Saunders transports readers to a place where ghosts are hanging out and interacting with each other as they try to manipulate the feelings of humans. The book focuses on a time just after the death of Abraham Lincoln’s son, Willie. Unique, colorful, insightful— also tinged with the sadness of death. Likely a masterpiece. (*****)

  • Emily Fridlund: History of Wolves: A Novel

    Emily Fridlund: History of Wolves: A Novel
    A remarkable voice tells the story of high school girl living in the woods with her parents--descendants of a defunct commune. Across the lake a young family moves in, and the girl's loneliness wanes as she watches over the couples' son, teaching him about the woods. Shunned by others at school, the bonds developed with the family across the lake lead the girl to struggle with larger questions. A fast moving narrative. I could not put this one down. (****)

Films Julian Watched Recently

  • 1917
    1917 is the story of a life-and-death mission in the WWI trenches involving two soldiers. It is almost unrelieved high-ratchet tension, and an eye-opening confrontation with the reality of war. Watch this tour de force in IMAX if you can. (*****)
  • Jojo Rabbit
    Anti-war broad comedy and dense tragedy featuring a 10-year-old Nazi youth in the last months of WWII. You know it’s going to be loopy when one of those Beatlemania German-language singles plays over opening credits of documentary crowds wild about Hitler... and why not when the movie is about mindless hero-worship. The film is indeed nuts in the best way; surreal-hilarious, skirting close to offensive but staying the right side of the balancing act. The script and pacing are too loose, but all in all it works. I laughed, I cried. I often didn’t know why I was crying unless it was about, oh, the humanity. A good time was had. (****)
  • Joker
    This comic book origin story is filmed with operatic flourish. Unfortunately, as a hater of revenge and violence, and a fan of law and order, I wasn’t the target demographic. I waited for it to end, averting my eyes during the bloodshed and brutality, and tut-tutting its apparent incitement to anarchy. Joaquin Phoenix commits completely, and I mean completely, to the title role. To borrow the conclusion from the Guardian’s Pass Notes-- Don’t say: “More blood! More phlegm! More snot!” Do say: And the Oscar for Best Actor goes to…”
  • Stan & Ollie
    Stan Laurel and Oliver Hardy are in the twilight of their career, touring their music hall act around postwar Britain and Ireland. Steve Coogan and John C. Reilly disappear into their roles, life imitates the duo’s slapstick art, and then the wives arrive: “Two double acts for the price of one” as a character remarks. It’s a delightful speculation, and ultimately moving as we witness the prickly bromance, and the end of professional lives well lived. (****)
  • Bohemian Rhapsody
    It may be undistinguished as a movie, but then there’s the weird, charismatic Freddie Mercury channeled by actor Rami Malek, some innovative visuals… and the music! (**)

Things NC Consumed Recently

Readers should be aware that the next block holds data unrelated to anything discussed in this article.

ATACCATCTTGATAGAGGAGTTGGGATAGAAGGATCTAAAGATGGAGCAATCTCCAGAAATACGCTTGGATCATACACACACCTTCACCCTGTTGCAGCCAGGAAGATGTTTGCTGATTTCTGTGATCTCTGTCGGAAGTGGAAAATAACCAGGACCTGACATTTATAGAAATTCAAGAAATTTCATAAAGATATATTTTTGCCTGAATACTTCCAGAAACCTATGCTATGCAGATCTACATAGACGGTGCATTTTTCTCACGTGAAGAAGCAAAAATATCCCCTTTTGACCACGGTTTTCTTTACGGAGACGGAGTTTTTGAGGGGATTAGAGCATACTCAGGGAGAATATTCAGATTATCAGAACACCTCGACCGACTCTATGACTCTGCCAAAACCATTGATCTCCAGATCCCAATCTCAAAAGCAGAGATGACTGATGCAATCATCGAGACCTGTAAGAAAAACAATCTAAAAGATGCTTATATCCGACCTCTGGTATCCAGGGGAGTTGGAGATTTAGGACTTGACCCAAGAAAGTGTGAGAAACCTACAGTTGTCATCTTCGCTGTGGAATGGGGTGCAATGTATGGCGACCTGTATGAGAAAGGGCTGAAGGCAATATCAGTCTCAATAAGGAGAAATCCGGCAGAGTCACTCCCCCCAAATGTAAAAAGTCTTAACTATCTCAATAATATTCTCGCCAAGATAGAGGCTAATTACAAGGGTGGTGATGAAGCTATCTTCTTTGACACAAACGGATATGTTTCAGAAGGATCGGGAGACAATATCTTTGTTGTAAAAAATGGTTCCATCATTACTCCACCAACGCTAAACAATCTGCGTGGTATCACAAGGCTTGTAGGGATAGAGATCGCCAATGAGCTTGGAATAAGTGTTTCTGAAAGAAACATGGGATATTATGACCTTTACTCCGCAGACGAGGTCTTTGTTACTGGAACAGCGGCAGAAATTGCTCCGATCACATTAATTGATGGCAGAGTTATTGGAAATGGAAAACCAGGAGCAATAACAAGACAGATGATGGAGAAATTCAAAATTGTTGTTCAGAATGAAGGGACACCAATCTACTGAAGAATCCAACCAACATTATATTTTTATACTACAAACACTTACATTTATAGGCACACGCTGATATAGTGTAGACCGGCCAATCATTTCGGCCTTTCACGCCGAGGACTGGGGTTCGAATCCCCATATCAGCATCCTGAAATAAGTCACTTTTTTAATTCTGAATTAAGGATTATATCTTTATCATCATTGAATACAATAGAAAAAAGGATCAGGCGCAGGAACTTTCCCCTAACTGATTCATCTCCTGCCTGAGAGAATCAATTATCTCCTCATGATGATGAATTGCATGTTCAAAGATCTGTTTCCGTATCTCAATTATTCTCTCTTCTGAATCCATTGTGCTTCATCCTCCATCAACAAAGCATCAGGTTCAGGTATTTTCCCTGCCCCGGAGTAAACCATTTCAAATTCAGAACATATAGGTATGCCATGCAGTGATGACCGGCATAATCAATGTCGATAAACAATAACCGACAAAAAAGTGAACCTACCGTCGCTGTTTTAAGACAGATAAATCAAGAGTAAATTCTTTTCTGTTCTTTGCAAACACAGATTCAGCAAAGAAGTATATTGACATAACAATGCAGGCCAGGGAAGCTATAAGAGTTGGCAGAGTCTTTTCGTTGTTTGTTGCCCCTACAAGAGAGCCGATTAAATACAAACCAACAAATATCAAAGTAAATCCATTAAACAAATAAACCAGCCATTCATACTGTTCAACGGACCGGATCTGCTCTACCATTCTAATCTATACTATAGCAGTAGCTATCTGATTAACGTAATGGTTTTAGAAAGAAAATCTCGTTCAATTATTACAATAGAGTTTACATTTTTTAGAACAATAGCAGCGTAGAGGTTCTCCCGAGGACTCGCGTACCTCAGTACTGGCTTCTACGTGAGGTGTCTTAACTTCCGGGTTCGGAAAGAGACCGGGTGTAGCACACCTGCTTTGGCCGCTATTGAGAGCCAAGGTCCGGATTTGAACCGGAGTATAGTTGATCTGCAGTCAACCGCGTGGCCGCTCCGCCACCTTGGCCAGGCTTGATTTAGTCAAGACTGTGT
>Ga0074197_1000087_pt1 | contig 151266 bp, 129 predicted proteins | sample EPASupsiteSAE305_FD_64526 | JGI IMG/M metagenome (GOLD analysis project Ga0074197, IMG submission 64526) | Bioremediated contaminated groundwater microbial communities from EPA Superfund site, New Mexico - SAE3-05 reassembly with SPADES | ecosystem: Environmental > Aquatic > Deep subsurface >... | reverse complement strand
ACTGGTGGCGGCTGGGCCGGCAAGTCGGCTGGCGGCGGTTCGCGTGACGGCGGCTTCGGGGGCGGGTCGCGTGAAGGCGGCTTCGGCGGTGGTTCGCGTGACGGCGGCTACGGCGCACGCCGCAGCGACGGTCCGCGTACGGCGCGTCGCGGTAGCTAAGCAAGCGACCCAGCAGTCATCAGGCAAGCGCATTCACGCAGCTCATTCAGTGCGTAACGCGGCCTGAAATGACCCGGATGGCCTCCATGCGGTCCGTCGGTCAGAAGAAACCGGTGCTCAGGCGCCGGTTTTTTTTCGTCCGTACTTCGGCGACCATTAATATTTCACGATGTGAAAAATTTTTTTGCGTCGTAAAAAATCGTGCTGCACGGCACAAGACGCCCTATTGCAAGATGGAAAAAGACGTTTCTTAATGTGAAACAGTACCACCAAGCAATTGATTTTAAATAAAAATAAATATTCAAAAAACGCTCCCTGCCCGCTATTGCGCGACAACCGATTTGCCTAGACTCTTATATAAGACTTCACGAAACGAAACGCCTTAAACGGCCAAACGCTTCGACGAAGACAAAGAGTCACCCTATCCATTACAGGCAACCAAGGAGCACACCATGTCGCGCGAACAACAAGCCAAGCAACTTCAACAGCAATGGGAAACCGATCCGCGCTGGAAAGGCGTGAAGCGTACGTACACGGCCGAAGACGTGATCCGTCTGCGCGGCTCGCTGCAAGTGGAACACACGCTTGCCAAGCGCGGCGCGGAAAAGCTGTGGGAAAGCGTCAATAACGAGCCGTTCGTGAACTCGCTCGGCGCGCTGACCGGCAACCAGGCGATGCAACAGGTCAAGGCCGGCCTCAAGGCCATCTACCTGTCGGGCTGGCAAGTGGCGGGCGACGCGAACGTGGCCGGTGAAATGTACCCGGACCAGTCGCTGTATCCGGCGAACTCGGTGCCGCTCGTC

• F. Scott Fitzgerald: The Great Gatsby
    More than forty years on since my last reading, this classic novel is remarkable not so much for its romantic longings as for its emphasis on American violence, its depiction of a country in which California hardly matters and its meeting of the Mid West and East Coast. Plus its succinct nine chapters, its elegant prose and its almost noirish tone: Tom breaking Myrtle's nose would seem to foreshadow Lee Marvin throwing hot coffee in Gloria Grahame's face in The Big Heat - and the use of flashbacks helps too. I'd like to thank the publicity for the recent film version and my current cold for sending me back to the novel (and my young self).
  • Isabelle Eberhardt
    In 1904, Isabelle Eberhardt drowned in the desert, leaving behind, among other things, various writings in French (a novel, travel notes, a journal, short stories), Islam, Lake Geneva, a husband, debauchery in kif, sex and alcohol, and a small collection of male clothing, which she wore habitually, along with her man's name. The lazy say she was an early hippie, because of her nomadic, hedonistic life, and being the first one to die at 27. Lindqvist has her in a line from Villon, Baudelaire, Rimbaud, Celine and Genet. Her story can only get stranger and more fascinating. "In The Shadow of Islam", "The Passionate Nomad", "The Oblivion Seekers" and Annette Kobak's biography are one way in. You'll find there an apt fatal romanticism for vast desert spaces and a depiction of Islam to ponder. Among other things.
  • Listen to Britain - Humphrey Jennings
    Terence Davies is surely right to say Listen to Britain is in part an attempt to define the nation on the eve of its being invaded. But that invasion never came. A little prematurely, Humphrey Jennings's film records what left later, with something messier, less defined usurping through the back door. Terence Davies is surely right to say Listen to Britain is one of the greatest things these islands have produced.
  • Patience (After Sebald)
    Grant Gee's documentary uses a palette of pale black and white, maps and talking heads to comment on W.G. Sebald's The Rings of Saturn, an account of his walk through Suffolk. Unlike the book, where a variety of genres (and photographs) coheres to make a recognisable whole, the film suffers slightly from a lack of direction. It is too specific to serve as an introduction and lacks an overriding arc that might describe a thesis. However, with its archival footage, interviews with the author and shots of the route taken, it is essential viewing for those already in thrall to all things Sebaldian - even if the ending, alas, veers close to Conan Doyle and fairies-in-the-garden territory.